Articulate, bright, and clean are doubtless very worthy things to be. Nonetheless this was deemed by some as offensive to Obama.
Biden’s remarks are an example of what has come to be called ‘microaggression.’
Microaggressions are acts whose common factor is the production of a particular kind of offense in an observer. The observer must be a member of a ‘marginalized’ group, which in an American context includes certain racial minorities, gays, women, and the disabled.
The offense which the observer takes is produced by (i) the act’s apparent appeal to stereotypes regarding a marginalized group and (ii) the suggestion that the observer, as a member of the group, fits (or, in the case in question, fails to fit) the stereotype.
So Biden’s remark traded on a stereotype of African-Americans and seemed to praise Obama by contrast.
In Microaggressions in Everyday Life, Columbia psychology professor Derald Wing Sue gives the following examples.[i]
· Clutching one’s purse/crossing the street when a Black man approaches.
· “I believe that the most qualified person should get the job.”
Can there be a Theory of Microaggression? To the extent there can be such a theory, we already have it.
One thing becomes evident from this list: Except for producing a particular kind of offense, purported examples of microaggression have nothing else in common. Some are speech acts; some are not. Some presuppose an audience; some are actions the agents would prefer remain unobserved.
That is, ‘microaggression’ does not demarcate a kind. There is no theory of gifts, after all, since entities of almost any category can be gifts.
For a subset of microaggressions a theoretical treatment has long been available: Grice’s theory of conversational implicature.
Compare Biden’s remark to Grice’s example of an Englishman saying (smugly) of a fellow citizen, “He is an Englishman; he is, therefore, brave.”[ii] Grice insists that that the utterer has not explicitly said that it follows from being an Englishman that you are brave. Rather the utterer has implicated it. Indeed, the conclusion does not logically follow, yet Grice insists that the utterance in a given case is not false.
Implicature depends precisely on the sort of cooperative, common understandings that stereotypes represent.
Stereotyping is an unavoidable social heuristic – and furthermore in some cases a useful and helpful one. In many social situations a stereotype is the only information available. In the right lane in front of me is an elderly lady in a Lincoln Town Car; in the other lane is a twenty-something young man in a muscle car with flames painted on the hood. Whom should I pull up behind? When the light turns green Granny might lay rubber through the intersection; The Dude might drive off sedately, keeping five miles under the speed limit. But that’s not the way to bet.
If something of moral importance hung on the choice, you would be irresponsible to ignore the stereotype.
Someone who secures her purse, who acts in a self-protective manner in the face even of an improbable threat, is just acting sensibly.
We cannot be required to pretend that we are unaware of stereotypes. Indeed, if we were to become unaware, the stereotypes would still persist, driven below the conscious level; but a critique of microaggression would become unstateable.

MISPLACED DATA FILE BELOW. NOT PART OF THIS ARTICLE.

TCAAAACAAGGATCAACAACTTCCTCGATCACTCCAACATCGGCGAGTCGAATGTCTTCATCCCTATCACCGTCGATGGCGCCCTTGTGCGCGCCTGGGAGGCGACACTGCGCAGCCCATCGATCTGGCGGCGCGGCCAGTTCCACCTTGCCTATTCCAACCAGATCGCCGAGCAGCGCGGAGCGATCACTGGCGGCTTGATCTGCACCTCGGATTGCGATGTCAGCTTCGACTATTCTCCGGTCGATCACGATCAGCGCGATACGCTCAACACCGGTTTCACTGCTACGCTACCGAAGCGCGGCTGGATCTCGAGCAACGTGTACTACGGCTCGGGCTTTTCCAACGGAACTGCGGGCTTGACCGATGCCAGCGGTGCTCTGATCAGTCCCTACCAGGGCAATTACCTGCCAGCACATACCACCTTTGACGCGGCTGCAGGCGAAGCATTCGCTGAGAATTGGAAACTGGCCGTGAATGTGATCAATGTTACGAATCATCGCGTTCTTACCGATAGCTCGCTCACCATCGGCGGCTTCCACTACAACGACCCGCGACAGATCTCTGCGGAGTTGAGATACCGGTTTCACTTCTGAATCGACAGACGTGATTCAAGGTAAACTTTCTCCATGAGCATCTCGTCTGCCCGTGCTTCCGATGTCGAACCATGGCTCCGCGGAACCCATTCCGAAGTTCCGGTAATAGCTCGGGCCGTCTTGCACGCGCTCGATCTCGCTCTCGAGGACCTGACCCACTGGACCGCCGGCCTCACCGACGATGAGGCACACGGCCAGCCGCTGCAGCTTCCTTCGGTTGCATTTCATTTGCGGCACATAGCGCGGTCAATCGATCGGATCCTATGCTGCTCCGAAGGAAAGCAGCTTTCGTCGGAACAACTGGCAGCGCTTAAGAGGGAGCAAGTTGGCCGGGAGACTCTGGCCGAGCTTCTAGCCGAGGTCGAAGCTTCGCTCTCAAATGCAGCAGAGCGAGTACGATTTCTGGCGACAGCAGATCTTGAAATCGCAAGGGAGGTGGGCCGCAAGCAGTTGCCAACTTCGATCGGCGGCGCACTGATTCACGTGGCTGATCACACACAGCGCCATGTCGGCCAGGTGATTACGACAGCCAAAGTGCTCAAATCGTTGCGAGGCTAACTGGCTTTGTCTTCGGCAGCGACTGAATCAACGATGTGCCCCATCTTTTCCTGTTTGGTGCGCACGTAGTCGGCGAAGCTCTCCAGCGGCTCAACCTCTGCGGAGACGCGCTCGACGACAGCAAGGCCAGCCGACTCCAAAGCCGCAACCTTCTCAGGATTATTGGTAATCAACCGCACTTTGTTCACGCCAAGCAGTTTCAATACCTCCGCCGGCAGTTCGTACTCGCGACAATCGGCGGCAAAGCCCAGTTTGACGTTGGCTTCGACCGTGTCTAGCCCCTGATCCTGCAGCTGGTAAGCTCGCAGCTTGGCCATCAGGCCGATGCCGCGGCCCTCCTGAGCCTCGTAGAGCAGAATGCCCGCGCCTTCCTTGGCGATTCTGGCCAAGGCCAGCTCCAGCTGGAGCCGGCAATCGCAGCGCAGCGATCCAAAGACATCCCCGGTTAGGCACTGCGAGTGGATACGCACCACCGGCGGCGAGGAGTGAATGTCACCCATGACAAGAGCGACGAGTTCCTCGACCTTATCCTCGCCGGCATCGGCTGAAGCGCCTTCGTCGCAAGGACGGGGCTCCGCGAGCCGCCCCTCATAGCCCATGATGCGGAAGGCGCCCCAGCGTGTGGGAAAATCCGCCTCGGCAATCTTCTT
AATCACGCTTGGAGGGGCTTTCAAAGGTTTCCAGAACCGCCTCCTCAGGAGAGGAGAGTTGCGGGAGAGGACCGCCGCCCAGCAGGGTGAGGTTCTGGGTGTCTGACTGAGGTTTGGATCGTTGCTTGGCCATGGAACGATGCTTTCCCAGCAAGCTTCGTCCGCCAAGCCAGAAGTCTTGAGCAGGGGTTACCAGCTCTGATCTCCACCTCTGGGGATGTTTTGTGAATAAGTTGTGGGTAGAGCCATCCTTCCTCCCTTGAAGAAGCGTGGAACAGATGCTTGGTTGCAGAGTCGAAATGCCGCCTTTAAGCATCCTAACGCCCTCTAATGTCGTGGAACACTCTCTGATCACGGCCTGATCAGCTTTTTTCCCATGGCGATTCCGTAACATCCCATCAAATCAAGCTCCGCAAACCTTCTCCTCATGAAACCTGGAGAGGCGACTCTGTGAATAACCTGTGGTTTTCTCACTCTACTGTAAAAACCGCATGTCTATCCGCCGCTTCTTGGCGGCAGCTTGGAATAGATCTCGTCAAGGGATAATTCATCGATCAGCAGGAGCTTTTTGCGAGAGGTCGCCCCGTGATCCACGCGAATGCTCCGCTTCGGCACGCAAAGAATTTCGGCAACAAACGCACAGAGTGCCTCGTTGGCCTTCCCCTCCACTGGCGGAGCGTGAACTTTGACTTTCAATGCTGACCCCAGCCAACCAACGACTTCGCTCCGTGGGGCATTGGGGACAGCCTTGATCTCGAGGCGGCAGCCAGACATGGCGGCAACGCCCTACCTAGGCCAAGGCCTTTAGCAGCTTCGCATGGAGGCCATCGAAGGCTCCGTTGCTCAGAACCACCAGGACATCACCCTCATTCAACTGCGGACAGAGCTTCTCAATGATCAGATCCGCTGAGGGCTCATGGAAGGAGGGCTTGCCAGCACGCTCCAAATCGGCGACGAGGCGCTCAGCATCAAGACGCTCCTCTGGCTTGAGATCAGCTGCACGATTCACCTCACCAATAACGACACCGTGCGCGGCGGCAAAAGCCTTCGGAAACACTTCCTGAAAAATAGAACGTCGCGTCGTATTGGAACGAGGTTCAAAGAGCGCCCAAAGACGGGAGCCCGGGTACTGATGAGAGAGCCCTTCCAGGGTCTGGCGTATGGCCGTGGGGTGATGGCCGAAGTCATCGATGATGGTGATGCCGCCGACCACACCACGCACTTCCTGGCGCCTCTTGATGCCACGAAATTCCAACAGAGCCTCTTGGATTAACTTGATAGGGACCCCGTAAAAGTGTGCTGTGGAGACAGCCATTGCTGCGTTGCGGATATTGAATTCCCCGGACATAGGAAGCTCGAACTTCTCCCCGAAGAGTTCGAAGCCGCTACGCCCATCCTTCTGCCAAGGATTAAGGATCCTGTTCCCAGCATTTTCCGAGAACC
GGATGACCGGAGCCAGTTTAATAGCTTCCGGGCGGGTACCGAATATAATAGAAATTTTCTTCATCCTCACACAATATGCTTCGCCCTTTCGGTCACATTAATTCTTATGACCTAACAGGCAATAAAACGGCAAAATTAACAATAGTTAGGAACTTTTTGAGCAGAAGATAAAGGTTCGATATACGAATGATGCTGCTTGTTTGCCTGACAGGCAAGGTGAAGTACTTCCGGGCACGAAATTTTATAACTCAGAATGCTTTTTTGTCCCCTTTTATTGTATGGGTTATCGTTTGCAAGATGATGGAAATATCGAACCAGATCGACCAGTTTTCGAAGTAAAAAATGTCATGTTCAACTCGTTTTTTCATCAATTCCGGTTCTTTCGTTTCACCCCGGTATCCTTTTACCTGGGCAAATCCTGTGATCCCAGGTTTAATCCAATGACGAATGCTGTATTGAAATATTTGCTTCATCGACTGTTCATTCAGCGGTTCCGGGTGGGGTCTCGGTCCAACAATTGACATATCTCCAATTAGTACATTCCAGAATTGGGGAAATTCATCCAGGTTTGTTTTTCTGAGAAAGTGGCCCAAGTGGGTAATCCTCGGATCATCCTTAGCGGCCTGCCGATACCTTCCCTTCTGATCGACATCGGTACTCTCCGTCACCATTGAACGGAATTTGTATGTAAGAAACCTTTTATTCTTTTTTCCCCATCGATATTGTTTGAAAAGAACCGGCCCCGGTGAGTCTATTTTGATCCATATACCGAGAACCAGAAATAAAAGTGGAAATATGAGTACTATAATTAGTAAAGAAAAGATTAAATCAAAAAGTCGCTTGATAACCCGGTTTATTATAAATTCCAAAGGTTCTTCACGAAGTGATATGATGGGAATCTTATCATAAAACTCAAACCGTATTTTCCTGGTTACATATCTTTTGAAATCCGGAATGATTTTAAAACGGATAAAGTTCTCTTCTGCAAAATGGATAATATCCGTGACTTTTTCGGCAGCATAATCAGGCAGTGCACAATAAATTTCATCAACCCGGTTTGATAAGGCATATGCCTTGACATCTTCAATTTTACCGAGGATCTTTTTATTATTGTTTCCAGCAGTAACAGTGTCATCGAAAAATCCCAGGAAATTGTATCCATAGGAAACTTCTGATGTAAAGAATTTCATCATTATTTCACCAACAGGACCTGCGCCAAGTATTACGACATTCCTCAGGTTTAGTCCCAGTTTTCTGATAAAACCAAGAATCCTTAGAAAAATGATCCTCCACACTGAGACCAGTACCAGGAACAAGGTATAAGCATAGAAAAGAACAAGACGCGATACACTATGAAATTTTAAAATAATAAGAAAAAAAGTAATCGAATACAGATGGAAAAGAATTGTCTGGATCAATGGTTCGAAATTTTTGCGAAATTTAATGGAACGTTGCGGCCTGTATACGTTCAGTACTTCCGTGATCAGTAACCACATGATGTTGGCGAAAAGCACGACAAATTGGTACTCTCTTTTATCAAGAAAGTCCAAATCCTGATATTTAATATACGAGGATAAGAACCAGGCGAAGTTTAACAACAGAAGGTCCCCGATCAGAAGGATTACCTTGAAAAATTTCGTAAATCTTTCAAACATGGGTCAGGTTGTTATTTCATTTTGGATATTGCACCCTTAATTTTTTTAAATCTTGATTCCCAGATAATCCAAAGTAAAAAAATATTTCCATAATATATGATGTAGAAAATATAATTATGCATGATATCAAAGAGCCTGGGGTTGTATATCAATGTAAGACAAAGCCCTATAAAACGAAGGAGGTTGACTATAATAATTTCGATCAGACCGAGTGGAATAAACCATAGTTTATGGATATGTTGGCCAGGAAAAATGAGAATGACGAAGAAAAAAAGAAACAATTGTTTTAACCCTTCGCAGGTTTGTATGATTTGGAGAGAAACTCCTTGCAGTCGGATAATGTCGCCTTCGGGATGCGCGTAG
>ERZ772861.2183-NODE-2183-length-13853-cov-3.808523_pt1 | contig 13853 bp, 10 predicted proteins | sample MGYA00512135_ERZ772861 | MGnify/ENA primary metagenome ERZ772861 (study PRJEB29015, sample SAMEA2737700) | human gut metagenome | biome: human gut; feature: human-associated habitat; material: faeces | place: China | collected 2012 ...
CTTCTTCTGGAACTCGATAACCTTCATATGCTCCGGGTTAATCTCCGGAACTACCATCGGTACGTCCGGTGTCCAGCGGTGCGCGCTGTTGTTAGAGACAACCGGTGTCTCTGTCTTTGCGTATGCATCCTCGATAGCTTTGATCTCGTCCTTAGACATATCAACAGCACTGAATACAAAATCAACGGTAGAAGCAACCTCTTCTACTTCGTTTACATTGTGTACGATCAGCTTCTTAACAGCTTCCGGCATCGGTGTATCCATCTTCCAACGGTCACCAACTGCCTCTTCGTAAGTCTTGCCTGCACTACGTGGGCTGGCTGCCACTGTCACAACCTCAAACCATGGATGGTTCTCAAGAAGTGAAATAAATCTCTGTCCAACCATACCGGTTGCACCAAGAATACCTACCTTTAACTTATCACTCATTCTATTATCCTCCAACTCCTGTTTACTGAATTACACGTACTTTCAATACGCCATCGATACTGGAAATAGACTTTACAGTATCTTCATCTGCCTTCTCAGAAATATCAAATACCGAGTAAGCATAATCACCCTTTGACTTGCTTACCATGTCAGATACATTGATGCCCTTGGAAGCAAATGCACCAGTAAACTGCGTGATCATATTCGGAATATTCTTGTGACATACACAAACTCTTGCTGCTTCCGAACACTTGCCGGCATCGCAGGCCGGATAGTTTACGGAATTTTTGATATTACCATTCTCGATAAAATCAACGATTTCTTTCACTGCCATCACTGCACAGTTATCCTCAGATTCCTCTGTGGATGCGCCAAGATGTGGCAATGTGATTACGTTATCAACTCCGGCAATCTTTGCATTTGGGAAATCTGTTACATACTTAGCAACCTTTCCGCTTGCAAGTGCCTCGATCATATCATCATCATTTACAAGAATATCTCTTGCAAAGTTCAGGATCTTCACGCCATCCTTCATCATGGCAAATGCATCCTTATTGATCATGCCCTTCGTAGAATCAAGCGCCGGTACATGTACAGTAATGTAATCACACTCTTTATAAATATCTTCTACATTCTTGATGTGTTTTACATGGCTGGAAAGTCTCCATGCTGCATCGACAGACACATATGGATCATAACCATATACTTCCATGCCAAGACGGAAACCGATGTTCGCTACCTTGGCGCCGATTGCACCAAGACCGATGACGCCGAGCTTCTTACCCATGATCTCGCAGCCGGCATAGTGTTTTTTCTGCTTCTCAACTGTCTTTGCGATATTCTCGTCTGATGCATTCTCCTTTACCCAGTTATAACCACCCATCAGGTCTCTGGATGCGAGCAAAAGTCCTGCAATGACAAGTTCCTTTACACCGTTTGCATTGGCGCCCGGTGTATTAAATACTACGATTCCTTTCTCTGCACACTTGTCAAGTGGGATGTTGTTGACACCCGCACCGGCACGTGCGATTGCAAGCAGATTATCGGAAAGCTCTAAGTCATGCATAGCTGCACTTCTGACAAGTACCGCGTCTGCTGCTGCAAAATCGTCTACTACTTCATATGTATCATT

The more diverse society the more socially important stereotypes will become. Consider Sue’s example: “I believe that the most qualified person should get the job.”
According to Sue, this example presupposes the ‘Myth of Meritocracy,’ suggesting that “people of color are given unfair benefits because of their race.” But believing (i) that the most qualified person should get the job and (ii) that people of color occasionally receive preference in hiring is neither inconsistent, nor unreasonable, nor even illiberal. A liberal could accept both of these propositions as a general principle. What does seem unreasonable, though, is to avail oneself of preferential hiring and then take offense at the presumption that one has in fact done precisely that.
A further conceptual point. Whether an act is offensive depends on facts about the agent, the observer, and the context. An act can be offensive even though the agent did not intend it so. Just as conversational implicatures are ‘cancellable,’ so are offenses. “I didn’t mean to offend” can be uttered truthfully and sincerely. But the observer has something to say about whether it was offensive, and can accept that disavowal.
But whether an act is an aggression depends on facts about the agent’s intentions. The observer can take to it to be an aggression and just be wrong. He has very little to say about it. Therefore, most microaggressions, whether or not they are offenses, are not really aggressions.
Besides the conceptual resources of Grice’s theory we also have the moral resources to give a critique of many of the acts factitiously bundled under the concept of ‘microaggression.’ To characterize an act as offensive is to give a moral reason to refrain from doing it. But the moral ban on offending others can be overridden by more urgent moral obligations, including duties of self-preservation.
What seems more important in this realm is to develop a reasonable standard for non-offensiveness in social dealings. The ancient definition of a gentleman as ‘one who never unintentionally gives offense’ implicates (among other things) that no one can be a gentleman all the time.
So what level of sensitivity to what might offend others is required for ordinary social dealings? Individuals differ in their awareness of the potential for offense. (They don’t call him ‘Clueless Joe’ for nothing.) Demanding a level that the averagely-sensitive but good-hearted cannot sustain will render ordinary social interactions more difficult and conflictful than necessary.
A certain amount of amused tolerance seems preferable on all sides.
Department of Philosophy